Updated: Dec 14, 2018
We have pretty much all heard by now that the VMD has been informed of a short-term supply problem with isoflurane; whilst this is sending many of us into panic, I like to look on the bright side and think how this potential catastrophe can enhance our anaesthesia knowledge.
I need to ask myself “how can I reduce my isoflurane usage without putting my patients at risk”
Some of us may have the luxury of being able to use sevoflurane instead and I am sure this short-term supply issue will be seen as a great opportunity to introduce sevoflurane into many new practices.
We may be able to look into the option of administering total intravenous anaesthesia (TIVA) which has been discussed by our good friends at Jurox in their article "TIVA or not to TIVA" . The BSAVA have also given free access to the chapter on TIVAs in their manual of Canine and Feline Anaesthesia and Analgesia 3rd edition. This will be available until the end of March 2019 and can be accessed here.
We can all work on improving our multi-modal analgesia techniques to help us reduce our vaporiser settings. The addition of alpha2s where appropriate and local analgesia techniques are an extremely economical and effective way of achieving gold standard analgesia whilst having a positive impact on our vaporiser settings. Zero pain philosophy have published a great blog discussing how analgesia can impact your volatile agent setting, which you can access here
We should remind ourselves what the minimum alveolar concentration (MAC) of isoflurane is and check that we aren't inclined to pop our patients on 2% and leave them there. MAC is the number on a vaporiser dial that keeps 50% of patients asleep to a painful stimuli and is 1.2-1.3% in dogs and 1.6% in cats
Finally we e can look into the benefits and techniques of using low flow anaesthesia.
What is low flow anaesthesia?
Low flow anaesthesia is a technique which uses a fresh gas flow lower than the patients minute volume
What are the benefits of low flow anaesthesia?
Anaesthesia with low fresh gas flow helps maintain body temperature and reduce fluid loss
Results in a reduction of anaesthetic gas consumption which has a significant cost saving
Reduction in environmental contamination reducing exposure to operating room personnel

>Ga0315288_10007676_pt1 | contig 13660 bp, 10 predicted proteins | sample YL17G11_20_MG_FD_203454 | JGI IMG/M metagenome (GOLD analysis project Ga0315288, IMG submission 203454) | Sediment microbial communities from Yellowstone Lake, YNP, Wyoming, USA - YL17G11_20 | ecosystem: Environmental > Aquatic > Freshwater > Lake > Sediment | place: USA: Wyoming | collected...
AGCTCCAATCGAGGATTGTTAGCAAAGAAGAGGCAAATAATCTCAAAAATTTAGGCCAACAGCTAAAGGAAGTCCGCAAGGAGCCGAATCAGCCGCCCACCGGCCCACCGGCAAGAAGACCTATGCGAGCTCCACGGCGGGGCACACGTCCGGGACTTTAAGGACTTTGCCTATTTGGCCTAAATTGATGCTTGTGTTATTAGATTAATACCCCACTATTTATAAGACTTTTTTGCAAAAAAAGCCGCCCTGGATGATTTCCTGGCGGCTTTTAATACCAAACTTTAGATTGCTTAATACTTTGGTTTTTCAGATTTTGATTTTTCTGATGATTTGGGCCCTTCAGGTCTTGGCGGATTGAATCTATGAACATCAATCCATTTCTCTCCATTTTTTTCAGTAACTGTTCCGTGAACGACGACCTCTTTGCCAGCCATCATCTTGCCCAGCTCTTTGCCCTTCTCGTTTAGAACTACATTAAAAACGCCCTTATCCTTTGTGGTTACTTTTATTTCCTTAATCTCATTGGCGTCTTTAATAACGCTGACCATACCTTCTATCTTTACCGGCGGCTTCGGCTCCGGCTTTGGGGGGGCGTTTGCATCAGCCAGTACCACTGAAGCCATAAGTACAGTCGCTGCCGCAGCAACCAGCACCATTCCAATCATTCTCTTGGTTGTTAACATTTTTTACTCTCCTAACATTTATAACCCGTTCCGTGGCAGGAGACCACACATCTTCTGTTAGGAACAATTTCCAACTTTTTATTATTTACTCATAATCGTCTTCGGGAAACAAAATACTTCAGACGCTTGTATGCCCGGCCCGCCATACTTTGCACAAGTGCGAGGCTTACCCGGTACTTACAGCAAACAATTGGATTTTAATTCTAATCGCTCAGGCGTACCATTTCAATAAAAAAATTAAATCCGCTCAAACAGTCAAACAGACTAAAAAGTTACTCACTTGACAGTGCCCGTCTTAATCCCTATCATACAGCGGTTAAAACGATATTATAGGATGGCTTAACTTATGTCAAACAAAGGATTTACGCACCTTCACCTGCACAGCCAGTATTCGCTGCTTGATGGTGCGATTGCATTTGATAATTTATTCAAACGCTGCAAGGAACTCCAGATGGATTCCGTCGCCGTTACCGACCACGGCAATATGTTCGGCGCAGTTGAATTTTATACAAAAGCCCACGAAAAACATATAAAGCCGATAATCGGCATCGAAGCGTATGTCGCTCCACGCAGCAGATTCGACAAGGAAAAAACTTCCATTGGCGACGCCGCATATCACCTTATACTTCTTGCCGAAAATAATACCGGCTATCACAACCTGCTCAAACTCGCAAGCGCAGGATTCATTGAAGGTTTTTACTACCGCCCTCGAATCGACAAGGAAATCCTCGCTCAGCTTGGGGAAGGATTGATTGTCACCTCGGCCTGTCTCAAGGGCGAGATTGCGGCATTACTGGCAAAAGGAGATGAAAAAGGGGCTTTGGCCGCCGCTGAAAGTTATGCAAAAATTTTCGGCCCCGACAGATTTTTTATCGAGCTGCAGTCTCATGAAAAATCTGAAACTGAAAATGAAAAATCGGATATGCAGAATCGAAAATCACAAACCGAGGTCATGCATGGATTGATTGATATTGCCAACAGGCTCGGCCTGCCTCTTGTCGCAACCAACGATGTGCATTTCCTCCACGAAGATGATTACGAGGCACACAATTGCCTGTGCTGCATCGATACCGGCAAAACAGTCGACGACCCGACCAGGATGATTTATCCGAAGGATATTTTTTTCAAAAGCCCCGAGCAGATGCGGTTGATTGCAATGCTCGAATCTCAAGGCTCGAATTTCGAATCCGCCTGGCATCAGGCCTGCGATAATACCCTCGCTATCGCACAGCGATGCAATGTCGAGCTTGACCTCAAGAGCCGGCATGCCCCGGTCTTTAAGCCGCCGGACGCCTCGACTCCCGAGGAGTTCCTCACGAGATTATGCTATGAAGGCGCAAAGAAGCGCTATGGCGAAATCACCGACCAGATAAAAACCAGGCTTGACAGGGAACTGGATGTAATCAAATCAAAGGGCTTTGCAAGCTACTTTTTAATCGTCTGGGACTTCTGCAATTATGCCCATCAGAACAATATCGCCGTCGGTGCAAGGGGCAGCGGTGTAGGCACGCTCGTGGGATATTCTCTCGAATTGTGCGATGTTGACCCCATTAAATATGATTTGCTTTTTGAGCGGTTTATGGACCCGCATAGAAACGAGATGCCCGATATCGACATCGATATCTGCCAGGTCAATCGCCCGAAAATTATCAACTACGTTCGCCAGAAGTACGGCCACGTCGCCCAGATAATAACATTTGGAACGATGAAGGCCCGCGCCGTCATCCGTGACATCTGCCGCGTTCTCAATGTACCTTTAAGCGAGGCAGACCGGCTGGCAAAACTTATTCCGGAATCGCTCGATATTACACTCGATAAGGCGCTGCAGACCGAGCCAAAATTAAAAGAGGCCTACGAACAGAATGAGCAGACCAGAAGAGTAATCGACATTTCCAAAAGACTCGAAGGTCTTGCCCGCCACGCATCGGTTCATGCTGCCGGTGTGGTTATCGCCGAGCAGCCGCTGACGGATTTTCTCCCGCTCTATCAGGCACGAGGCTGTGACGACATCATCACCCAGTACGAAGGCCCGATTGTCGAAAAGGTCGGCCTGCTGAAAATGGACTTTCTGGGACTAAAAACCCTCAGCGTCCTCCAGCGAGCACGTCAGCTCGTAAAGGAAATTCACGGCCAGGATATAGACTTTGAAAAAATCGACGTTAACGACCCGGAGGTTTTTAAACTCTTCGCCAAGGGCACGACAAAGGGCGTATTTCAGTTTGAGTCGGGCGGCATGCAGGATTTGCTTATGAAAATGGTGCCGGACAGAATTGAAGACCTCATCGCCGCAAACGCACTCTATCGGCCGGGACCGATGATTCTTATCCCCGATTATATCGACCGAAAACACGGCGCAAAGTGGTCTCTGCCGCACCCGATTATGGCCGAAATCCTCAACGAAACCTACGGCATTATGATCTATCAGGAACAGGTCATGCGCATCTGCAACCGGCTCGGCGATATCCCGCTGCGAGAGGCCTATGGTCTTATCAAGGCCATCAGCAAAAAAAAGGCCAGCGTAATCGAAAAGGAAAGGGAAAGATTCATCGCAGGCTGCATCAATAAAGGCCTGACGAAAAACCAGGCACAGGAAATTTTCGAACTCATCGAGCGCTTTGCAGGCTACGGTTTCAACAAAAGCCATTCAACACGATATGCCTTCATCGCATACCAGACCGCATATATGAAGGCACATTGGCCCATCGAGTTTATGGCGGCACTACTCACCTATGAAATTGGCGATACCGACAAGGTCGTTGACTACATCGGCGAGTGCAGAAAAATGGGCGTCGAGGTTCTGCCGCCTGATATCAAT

How do I perform low flow anaesthesia
Initially once the patient is induced they should be attached to the breathing system
When using a non-rebreathing circuit such as a t-piece or a Bain you should use a flow rate that meets the patient’s minute volume. Once the patient has reach a stable plane of anaesthesia the fresh gas flow (FGF) can start to be reduced until you can see re-breathing on the capnograph trace. Rebreathing indicates that the FGF is insufficient to efficiently remove the patients exhaled carbon dioxide and the FGF should be adjusted to ensure carbon dioxide removal is achieved without being excessive.
Re-breathing systems such as circle systems are perfect for achieving low flow anaesthesia and low resistance tubing can enable us to use them safely in smaller patients. When using a circle circuit, you should start at 3l/minute for the first 5-10 minutes to ensure adequate oxygenation, and faster anaesthetic uptake. With a circle system, the soda lime is responsible for removing the carbon dioxide so fresh gas can be reduced between 0.5-1litre/minute always ensuring that the reservoir bag is still filling.
TOP TIP 1: It may help to turn your scavenging down to prevent it sucking out the gas from the bag.
TOP TIP 2: When using low flow anaesthesia, you must remember to increase the flow rate if you require a rapid change in anaesthetic delivery.
What monitoring equipment will I need?
For low flow anaesthesia to be performed safely the patient should have oxygen saturation monitored (pulse oximetry) and end tidal and inspired carbon dioxide monitored (capnography)
If you would like any more help on achieving low flow anaesthesia, please feel free to contact us